José Carlos Mariátegui is one of Latin America’s most profound but overlooked thinkers. A self-taught journalist, social scientist, and activist from Peru, he was the first to emphasize that those fighting for the revolutionary transformation of society must adapt classical Marxist theory to the particular conditions of Latin America. He also stressed that indigenous peoples must take an active, if not leading, role in any revolutionary struggle.
Today Latin America is the scene of great social upheaval. More progressive governments are in power than ever before, and grassroots movements of indigenous peoples, workers, and peasants are increasingly shaping the political landscape. The time is perfect for a rediscovery of Mariátegui, who is considered an intellectual precursor of today’s struggles in Latin America but virtually unknown in the English-speaking world. This volume collects his essential writings, including many that have never been translated and some that have never been published. The scope of this collection, masterful translation, and thoughtful commentary make it an essential book for scholars of Latin America and all of those fighting for a new world, waiting to be born.
Thanks to Monthly Review Press, a fully representative anthology of José Carlos Mariátegui is finally available to the English-speaking public. It will now be possible to discover a thinker who not only was the pioneer of Marxist analysis of Peru and Latin America, and the dreamer of an Indo-American Socialism as the only real alternative to imperialist domination, but one of the great universal Marxist authors of the twentieth century, comparable, by the originality of his heterodox revolutionary writings, to the contemporary (i.e. 1920s) works of Lukács and Gramsci.
The critical and fertile theoretical revision of Marxism carried out by José Carlos Mariátegui (1894-1930) has been for too long sorely missing in the archives of the English speaking public. This anthology is an intelligent and welcomed selection from his complete works. It offers readings beyond the seminal ‘Seven Interpretative Essays on Peruvian Reality’ (1971). Mariátegui’s original ability to establish a dialogic plane of thought in which Marxism bends and responds in relation to local knowledges is only comparable to the theoretical achievements of Antonio Gramsci. Mariátegui’s disciplined prose illuminates the ‘real’ with unique and powerful insights of particular relevance for thinking our own current crisis.
The editors of this marvelous collection tell us that the supple yet penetrating writings of José Carlos Mariátegui were deemed ‘of questionable Marxist orthodoxy’ by a Stalinist critic of the 1940s. Indeed they are! This is their great strength, since such ‘orthodoxy’ is the opposite of the expansive vision and critical edge one finds in genuine Marxism, qualities abundantly present in the contributions of this great Peruvian revolutionary. This much-needed volume is a gift, facilitating the international renewal and enrichment of revolutionary Marxism in the twenty-first century.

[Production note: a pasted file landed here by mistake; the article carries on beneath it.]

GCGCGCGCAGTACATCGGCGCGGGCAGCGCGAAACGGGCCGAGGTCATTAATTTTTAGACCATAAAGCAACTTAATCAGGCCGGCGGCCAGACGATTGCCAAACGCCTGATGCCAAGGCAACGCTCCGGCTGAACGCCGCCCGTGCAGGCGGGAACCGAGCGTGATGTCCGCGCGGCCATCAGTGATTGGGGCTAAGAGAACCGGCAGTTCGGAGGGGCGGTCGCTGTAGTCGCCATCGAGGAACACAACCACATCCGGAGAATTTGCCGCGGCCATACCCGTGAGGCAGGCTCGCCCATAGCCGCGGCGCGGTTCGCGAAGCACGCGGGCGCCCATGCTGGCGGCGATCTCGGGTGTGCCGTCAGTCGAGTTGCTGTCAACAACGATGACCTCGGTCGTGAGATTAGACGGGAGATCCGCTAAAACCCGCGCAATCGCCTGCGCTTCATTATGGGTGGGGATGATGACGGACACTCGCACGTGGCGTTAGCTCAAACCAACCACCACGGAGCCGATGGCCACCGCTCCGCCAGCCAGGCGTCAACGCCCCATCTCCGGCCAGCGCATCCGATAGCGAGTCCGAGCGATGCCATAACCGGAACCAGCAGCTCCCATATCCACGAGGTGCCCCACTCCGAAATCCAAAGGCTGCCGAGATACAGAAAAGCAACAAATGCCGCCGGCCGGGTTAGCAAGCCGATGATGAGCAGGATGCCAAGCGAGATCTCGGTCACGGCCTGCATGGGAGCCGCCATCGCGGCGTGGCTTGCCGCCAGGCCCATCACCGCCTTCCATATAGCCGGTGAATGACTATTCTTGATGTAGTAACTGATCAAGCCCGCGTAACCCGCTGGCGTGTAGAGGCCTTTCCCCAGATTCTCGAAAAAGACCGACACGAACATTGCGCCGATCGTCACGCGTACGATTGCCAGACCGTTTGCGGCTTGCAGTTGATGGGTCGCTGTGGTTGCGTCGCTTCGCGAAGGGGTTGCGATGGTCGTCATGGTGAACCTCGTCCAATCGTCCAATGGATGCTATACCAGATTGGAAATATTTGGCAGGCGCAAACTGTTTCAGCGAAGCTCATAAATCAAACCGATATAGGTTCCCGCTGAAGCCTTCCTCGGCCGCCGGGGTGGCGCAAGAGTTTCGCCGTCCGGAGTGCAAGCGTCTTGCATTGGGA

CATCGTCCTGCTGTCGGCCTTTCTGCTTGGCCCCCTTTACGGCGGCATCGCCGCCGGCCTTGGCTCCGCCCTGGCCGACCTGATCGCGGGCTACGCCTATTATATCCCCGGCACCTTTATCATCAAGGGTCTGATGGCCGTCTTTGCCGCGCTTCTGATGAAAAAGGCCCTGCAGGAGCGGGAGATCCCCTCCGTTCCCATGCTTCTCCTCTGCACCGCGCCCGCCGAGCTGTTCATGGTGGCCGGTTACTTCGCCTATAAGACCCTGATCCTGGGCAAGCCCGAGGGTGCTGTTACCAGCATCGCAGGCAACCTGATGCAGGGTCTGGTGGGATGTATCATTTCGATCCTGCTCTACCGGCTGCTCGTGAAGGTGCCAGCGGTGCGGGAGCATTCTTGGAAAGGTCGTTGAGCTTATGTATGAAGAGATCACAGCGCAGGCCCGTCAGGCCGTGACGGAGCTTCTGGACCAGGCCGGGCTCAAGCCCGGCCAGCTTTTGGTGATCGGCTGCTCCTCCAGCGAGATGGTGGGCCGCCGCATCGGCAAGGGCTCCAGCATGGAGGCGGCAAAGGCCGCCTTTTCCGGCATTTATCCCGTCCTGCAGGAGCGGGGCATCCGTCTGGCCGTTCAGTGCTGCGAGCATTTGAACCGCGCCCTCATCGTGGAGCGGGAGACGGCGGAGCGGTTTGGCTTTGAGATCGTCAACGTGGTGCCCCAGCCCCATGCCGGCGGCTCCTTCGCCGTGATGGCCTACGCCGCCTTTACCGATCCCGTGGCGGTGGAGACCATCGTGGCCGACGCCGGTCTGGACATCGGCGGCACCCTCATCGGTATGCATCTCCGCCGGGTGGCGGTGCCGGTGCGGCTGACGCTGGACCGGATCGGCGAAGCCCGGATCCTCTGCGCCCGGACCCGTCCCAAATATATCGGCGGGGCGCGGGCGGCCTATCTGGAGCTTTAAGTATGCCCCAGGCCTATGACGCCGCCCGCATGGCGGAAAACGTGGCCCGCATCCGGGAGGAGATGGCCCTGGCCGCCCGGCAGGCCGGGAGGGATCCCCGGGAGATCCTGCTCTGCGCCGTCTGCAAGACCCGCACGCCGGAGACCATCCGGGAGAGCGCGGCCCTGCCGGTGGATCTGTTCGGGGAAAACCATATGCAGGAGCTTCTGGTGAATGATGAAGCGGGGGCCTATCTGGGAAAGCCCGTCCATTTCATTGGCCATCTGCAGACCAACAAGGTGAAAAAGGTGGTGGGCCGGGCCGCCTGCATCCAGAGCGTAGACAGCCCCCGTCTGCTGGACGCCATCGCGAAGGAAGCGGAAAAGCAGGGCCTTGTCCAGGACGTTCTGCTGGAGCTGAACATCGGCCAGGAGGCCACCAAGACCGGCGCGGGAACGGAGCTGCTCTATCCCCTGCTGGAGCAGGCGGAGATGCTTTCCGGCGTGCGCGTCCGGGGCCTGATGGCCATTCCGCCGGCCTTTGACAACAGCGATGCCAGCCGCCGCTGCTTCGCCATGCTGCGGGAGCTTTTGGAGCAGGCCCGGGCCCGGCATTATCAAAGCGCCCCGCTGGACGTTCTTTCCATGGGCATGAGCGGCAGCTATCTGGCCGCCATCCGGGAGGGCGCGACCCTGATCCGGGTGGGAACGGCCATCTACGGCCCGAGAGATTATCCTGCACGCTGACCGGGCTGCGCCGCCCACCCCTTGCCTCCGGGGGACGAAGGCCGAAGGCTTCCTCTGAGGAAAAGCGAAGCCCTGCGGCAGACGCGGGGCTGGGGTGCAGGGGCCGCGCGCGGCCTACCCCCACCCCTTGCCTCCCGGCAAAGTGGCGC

This anthology is by far the most comprehensive collection of writings by one of the most creative Marxist thinkers of the twentieth century. In addition to stressing those aspects of Mariátegui’s life particularly conducive to his intellectual constructions, Vanden and Becker’s in-depth introductory essay correctly points to the persistent relevance of Mariátegui to a full understanding of current developments in Latin American politics, economies, and societies—such as the increasing political efficacy of indigenous movements or the renewed strength of socialist and anti-imperialist struggles—as well as the current world crisis of capitalism. I strongly recommend this book to those involved in academic life from a critical perspective of contemporary domestic and international affairs, as well to political activists and to anyone interested in expanding his or her political culture from a progressive standpoint.
Mariátegui died in 1930 at the very young age of 36, both his political and intellectual ambitions notably unfulfilled. Today, some two decades after the collapse of the Soviet Union and the regimes and parties of “actually existing socialism,” a majority of the population of Latin America are represented by democratically elected governments that identity themselves as “socialist” in one way or another. Whether these governments are “really” socialist and what will become of them is a matter of debate; but it is worth noting that the only place in the world today where socialism, even as a rhetorical gesture, is on the agenda is Latin America. Why this is the case is due in part to the heritage of Mariátegui’s extremely original and radical reframing of Marxism. This makes the publication of this comprehensive anthology of his work so timely. It is an event for English-language readers interested in radical thought comparable to the appearance of the Selections from Gramsci’s Prison Notebooks in the late 1960s.